´ Steel Curtain Rising: The "Should Be" Rivalry Between the Steelers and Redskins Makes Victory at FedEx Field All the More Special

What position(s) should be the Steelers highest priorities in the draft?

Friday, November 7, 2008

The "Should Be" Rivalry Between the Steelers and Redskins Makes Victory at FedEx Field All the More Special

The Steelers last visited Washington in 1988, making the Steelers romp over the Redskins in their own home all the more special. The Steelers and Redskins are not rivals, in the traditional sense, but in a lot of ways they should be natural rivals. Consider:

  • Blue collar vs. White collar
  • Art Rooney Sr. vs. George Preston Marshall – Let’s just say their attitudes were… distinct
  • Jack Kent Cooke vs. Art Rooney Sr. – The former’s flair for flamboyance stood in stark contrast to the later’s disdain for “putting on the dog.”
  • Joe Gibbs vs. Chuck Noll – Two of the greatest coaches of all time: One built his reputation on offense. He took very good talent and did great things with it. The other’s team defined dominating defense. He found exceptional talent and established standards of excellence.
  • The draft vs. free agency – No team, since 1969, has been more committed to the draft than the Steelers. Even before the days of free agency Jack Kent Cooke spent lavishly to bring in back ups cast off from other teams.
  • Dan Rooney vs. Daniel Snyder -- Need we explain?

Special for Steelers Fans Living in the DC Area

That game is significant for me, and most probably to other Steelers fans living in the DC area. Although I grew up in the DC area, never having lived in Pittsburgh, I’ve been a Steelers fan all my life. My formative football years were spent there during the height of the Joe Gibbs era, but I was not to be swayed. As my father used to say:

  • “my son has no divided loyalties whatsoever, he bleeds Black and Gold.”

I really wasn’t old enough to follow the team until about 1987 or so, and the Steelers didn’t make national TV much in those days. So in effect, the Steelers 1988 visit to Washington was one of the few games I got to see at an age when I was really old enough to understand.

It was the second game of the season and the Redskins were coming off of their second Super Bowl and the Steelers were coming off an 8-7 season, and the hope was that with Bubby Brister replacing Mark Malone under center, the Steelers would improve in 1988.

For a time it looked like those hopes would be realized. Brister hooked up with Dwight Stone and Louis Lipps for long touchdown plays and the Steelers were leading up until the last moments of the game.

Alas, the Doug Williams burned the Steelers secondary for 400 plus yards, and led them to score in the final moments as the Steelers lost 30-29. (Interestingly enough, a bobbled snap caused Gary Anderson to miss an extra point that day. I remember telling my father that would be the difference in the game, only to be chided for being too pessimistic….)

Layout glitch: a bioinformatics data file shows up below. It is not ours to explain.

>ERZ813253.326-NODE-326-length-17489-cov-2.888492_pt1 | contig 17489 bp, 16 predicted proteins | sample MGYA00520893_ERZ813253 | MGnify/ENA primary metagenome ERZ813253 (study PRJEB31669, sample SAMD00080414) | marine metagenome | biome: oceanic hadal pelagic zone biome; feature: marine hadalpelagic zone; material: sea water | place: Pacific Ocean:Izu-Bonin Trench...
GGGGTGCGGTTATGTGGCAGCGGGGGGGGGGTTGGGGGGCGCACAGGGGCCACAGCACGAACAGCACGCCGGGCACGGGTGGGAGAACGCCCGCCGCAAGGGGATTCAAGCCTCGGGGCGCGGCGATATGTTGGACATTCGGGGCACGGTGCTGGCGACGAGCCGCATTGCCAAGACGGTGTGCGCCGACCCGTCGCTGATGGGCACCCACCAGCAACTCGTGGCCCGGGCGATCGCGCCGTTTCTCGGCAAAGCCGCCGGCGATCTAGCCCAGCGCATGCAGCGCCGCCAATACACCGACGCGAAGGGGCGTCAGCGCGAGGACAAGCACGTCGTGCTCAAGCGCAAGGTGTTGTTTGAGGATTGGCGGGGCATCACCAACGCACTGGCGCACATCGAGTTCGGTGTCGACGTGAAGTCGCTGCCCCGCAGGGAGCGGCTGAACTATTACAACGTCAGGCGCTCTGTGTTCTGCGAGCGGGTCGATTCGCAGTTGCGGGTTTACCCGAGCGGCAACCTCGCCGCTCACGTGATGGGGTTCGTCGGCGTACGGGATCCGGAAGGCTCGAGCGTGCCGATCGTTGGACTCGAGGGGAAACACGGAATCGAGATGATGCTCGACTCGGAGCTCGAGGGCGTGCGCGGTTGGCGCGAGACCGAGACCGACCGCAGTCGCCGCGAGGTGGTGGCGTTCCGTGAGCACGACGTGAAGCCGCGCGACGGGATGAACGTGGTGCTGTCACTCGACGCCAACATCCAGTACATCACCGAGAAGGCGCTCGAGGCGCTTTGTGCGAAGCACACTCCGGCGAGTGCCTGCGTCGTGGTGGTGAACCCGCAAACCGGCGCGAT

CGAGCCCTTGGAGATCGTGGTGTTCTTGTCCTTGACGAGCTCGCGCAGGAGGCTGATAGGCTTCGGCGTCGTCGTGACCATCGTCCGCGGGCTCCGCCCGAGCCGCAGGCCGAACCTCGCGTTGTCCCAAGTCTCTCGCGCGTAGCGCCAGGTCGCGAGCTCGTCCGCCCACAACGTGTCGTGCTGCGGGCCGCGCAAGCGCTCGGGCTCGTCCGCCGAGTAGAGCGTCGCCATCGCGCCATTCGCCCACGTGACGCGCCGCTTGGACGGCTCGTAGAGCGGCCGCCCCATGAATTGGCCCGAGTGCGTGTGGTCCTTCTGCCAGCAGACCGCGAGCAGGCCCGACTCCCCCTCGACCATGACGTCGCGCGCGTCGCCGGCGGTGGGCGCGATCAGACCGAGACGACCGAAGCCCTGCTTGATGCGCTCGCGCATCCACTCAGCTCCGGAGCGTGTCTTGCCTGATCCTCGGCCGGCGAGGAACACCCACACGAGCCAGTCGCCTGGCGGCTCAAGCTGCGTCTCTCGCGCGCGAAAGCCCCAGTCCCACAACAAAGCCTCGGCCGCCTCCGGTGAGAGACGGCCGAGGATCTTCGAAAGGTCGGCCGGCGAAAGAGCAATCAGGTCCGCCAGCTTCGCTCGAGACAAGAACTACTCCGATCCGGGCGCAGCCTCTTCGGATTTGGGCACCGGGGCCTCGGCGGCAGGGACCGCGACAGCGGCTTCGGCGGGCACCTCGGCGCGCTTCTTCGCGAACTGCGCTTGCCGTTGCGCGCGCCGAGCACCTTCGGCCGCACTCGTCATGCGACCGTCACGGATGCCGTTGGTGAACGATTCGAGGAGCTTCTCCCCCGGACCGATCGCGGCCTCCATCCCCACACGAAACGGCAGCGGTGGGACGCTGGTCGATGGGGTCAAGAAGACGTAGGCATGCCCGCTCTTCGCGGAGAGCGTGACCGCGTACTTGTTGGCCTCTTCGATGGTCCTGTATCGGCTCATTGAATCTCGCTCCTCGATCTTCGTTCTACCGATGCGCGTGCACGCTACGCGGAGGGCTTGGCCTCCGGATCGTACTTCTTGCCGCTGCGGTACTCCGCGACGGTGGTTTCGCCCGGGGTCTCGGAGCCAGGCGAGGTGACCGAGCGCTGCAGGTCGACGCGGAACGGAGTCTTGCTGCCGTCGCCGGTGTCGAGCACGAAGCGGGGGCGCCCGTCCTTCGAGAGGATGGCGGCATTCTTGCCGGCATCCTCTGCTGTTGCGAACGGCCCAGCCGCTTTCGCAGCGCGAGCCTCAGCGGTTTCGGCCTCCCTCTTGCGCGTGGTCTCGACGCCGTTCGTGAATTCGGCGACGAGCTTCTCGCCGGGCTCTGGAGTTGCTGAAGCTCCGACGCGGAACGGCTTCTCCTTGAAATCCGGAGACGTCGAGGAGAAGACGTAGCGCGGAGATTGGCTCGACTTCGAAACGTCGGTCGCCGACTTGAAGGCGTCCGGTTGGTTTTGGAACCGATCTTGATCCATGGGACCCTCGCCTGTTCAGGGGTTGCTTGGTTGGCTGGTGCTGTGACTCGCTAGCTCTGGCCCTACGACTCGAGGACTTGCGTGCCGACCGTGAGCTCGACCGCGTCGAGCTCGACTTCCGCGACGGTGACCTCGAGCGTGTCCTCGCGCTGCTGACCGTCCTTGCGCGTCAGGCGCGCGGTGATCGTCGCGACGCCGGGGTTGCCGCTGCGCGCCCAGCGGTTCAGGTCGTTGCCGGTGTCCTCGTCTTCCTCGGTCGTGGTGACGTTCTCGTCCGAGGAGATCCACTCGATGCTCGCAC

• 20 years later the memory remains fresh, which makes the Steel Curtain’s dominate performance on Monday night something to cherish.

Redskin Territory….?

James Harrison lifting his hands up to get the crowd cheering while the Redskins were in the red zone was a sight to behold, for me and for any Steelers fan who has ever lived in the DC area.

I’ll limit my comments about Redskins fans (they have their quirks, but so do all of us) to this: Redskins fans are loyal. But they would certainly be the NFL’s most loyal fans if they were as devoted as they think they are. (I’ve talked to several DC natives who’ve moved out of the area who’ve all told me variations on: “You know, I followed them with a passion for a while, but after Gibbs left I just gradually lost interest….”)

Fortunately Steelers fans are more loyal, and that was on display Monday night. On Tuesday the Washington Post ran an article titled “Steelers Make Themselves At Home.” Wednesday Michael Wilbon followed up with another column titled "Fan Deprecation at FedEx." Wilbon’s critique is telling:

I got a text message during the first few plays from a friend in Chicago asking me when the NFL started staging neutral-field games. I assured him we were at FedEx Filed. They like an infestation of cicadas, the Steelers fans, so loud they effectively drowned out Redskins fans. They were like a storm of pirates who satisfied themselves at the expense of home folks who just sat and watched. That the Redskins had to use a silent count because they couldn’t hear signals through all of the Steelers nose is, well, alarming. It remains the lasting impression of Monday night’s Redskins-Steelers game….

….The Redskins like to say the have the best fans in the league. Please, they’re not even in the game for consideration of that distinction. You think Steelers fans, no matter how late the game time or how much they hate the stadium, would sell their tickets and let Redskins fans gobble them up?


Wilbon’s actually wrong, because the lasting impression of the game is of the Steelers linebackers repeatedly planting Jason Campbell on the turf.

Nonetheless, the sight of the Terrible Towel waving in FedEx field did exorcise one lasting impression from my youth.

One of the things that kids did throughout elementary school (and into Jr. High, if the truth is to be told) would be to ask:

“Are you a Redskins fan?”

“No.”

“Well then you’re a Cowboy* trapped in Redskins territory.”

Pithy wasn’t it?

20 years later we have a retort:

FedEx Field might be Redskin territory, but its still part of Steelers Nation!


*That’s right, at least in the 1980’s it was taken as an article of faith that if you didn’t root for the Redskins, you HAD to be a Dallas fan.

No comments: